Review By Paul Mount, 3 out of 5 ?anger! Danger, Scifinders! Cheesy 1960s SF show approaching! Danger!? As a new, super-annuated 21st century version of Irwin Allen? LOST IN SPACE (written by BUFFY? Doug Petrie and directed by John Woo – yes, John Woo!!) is announced, here, just to remind us how ropey the original series was, comes this eight-disc boxset of the first, black-and-white season of the show which gave us the immortal catchphrase ?h, the pain, the pain?
Irwin Allen became known as the Master of Disaster in the 1970s as he left behind his TV heritage (VOYAGE TO THE BOTTOM OF THE SEA, THE TIME TUNNEL, LAND OF THE GIANTS and LOST IN SPACE) to create blockbusters like THE POSEIDON ADVENTURE, THE TOWERING INFERNO and?r?WHEN TIME RAN OUT. Now, thanks to the demands of the digital age, we can relive his past misdemeanours and if you?e old enough to harbour fond memories of the exploits of the Robinson family, reluctant stowaway Dr Zachary Smith and their thrashing-armed robot, prepare to have them shattered forever in this increasingly-tedious collection of clumsy, ham-fisted and simplistic science-fiction adventures.
LOST IN SPACE, like most Allen TV productions, is about spectacle. Characters don? matter and neither, frankly, does story. These shows were made long before the more sophisticated arc-obsessed shows we?e familiar with today (Good or bad? Discuss.) Allen liked to create a bunch of stereotypes – square-jawed good guys, weak, fainting women who spent much of their time cleaning and cooking, irritating kids and comic relief buffoons. All boxes are ticked in LOST IN SPACE. It starts promisingly enough in the first handful of episodes. The Jupiter 2 blasts off from Earth with the Robinson family on board, out to start up a new life on a distant planet in Alpha Centauri. Industrial spy Zachary Smith finds himself trapped aboard and his presence causes the ship to veer off course and the Jupiter 2 becomes, quite literallyUdrum roll)?OST IN SPACE! After a few larks in space the ship crashlands on a barren planet – and ennui quickly sets in.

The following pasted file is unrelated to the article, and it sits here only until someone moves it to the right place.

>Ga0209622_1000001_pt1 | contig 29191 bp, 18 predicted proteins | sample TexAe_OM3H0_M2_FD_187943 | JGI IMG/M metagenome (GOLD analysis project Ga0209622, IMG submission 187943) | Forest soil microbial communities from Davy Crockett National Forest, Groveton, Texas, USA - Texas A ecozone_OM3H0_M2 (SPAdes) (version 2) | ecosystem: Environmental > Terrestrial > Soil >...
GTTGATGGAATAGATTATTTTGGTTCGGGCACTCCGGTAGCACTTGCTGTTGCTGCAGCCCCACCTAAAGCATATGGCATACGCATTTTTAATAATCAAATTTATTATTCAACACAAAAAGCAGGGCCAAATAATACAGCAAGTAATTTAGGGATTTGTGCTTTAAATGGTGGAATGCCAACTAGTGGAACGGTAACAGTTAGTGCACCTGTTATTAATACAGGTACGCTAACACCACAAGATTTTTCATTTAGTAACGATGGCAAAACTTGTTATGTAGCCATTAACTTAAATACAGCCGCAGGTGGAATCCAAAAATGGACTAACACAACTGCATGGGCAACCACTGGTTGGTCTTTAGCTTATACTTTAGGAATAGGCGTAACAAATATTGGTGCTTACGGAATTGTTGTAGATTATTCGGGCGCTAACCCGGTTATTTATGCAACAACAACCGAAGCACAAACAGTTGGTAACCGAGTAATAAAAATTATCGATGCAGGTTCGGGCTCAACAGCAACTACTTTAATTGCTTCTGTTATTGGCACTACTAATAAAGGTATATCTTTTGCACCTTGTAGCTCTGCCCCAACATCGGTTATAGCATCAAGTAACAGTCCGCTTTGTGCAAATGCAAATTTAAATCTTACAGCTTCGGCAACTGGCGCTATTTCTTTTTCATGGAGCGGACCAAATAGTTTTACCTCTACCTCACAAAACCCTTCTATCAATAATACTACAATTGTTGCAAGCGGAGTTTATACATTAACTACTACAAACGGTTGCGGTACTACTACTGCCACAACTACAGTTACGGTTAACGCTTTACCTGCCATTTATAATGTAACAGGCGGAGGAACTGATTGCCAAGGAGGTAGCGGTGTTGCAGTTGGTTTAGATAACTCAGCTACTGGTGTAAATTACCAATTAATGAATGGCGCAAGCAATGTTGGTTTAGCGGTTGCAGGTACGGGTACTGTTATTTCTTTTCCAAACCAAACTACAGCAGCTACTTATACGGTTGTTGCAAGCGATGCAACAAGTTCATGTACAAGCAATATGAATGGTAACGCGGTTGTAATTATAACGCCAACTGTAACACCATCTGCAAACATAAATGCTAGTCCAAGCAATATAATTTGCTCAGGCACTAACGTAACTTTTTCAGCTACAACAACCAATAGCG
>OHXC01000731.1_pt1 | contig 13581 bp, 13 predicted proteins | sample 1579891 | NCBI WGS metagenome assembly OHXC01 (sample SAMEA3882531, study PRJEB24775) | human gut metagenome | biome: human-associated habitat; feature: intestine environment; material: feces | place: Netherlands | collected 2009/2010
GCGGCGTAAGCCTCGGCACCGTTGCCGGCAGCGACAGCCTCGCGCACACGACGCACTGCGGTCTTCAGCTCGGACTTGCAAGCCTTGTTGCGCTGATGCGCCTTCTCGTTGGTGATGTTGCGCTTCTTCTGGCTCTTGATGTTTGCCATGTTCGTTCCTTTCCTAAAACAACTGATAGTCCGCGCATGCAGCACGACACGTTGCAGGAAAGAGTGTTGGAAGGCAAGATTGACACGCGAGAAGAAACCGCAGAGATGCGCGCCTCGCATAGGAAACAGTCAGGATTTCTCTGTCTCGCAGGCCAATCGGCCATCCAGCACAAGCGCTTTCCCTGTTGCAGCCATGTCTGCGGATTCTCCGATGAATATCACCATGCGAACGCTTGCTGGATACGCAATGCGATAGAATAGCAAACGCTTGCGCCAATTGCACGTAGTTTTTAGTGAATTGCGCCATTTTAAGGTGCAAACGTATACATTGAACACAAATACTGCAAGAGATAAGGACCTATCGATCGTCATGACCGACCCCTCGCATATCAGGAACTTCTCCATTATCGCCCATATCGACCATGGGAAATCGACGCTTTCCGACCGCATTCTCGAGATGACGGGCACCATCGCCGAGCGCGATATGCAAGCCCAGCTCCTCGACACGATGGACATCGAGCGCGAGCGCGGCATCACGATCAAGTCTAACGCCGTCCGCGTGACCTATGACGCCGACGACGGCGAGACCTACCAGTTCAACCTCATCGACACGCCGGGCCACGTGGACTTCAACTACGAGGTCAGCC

The LOST IN SPACE dynamic changes rapidly. Whilst never anything more than a routine, we-made-this-up-as-we-went-along romp with zero science and very little believability, the first few episodes were at least spectacular and exciting. In episode 2 ?he Derelict?the crew are brought aboard an abandoned spaceship full of electric balloons (in a story segment adapted in the flop feature movie a few years back) and some of their escapades on the planet are quite interesting – giant cylops creatures appear in ?here Were Giants in the Earth?and a wildly varying temperature on the planet forces the crew to flee to the other side of the planet in the fondly-remembered Chariot in ?he Hungry Sea? But soon it all goes wrong. The Robinsons, Smith and the Robot spent most of their time in the environs of the downed ship and they are plagued by all manner of unlikely extra-terrestrial perils which range from the quite chilling (Michael Rennie in the two-parter ?he Keeper? to the ludicrous (the self-explanatory ?ttack of the Monster Plants?. The promotion of Smith from secondary character to scene-hogging comedy fool robs the series of almost all of its dramatic potential and whilst young Bill Mumy and the robot are effective foils for his effete posturing and comedy pratfalls, the rest of the cast start to look bored as they slip into the background and the stories start to centre around Smith and his lunatic exploits.
LOST IN SPACE quickly becomes wearing and at 29 episodes it? a real slog to keep your interest levels up. Believe it or not, I haven? actually watched every episode in this box set. I wonder if anyone will?
THE DISCS: Sparklingly crisp black-and-white transfers with decent sound. Not much in the way of extras save the unaired pilot episode ?o Place To Hide?which, Smith-less, is strangely flat and dull. Most of the FX footage for this pilot turns up across the first five series episodes. Also included is a brief Presentation featurette designed to flog the show to the CBS Network. I know there are 30 episodes of television here but really, Fox, ?0 RRP for this collection?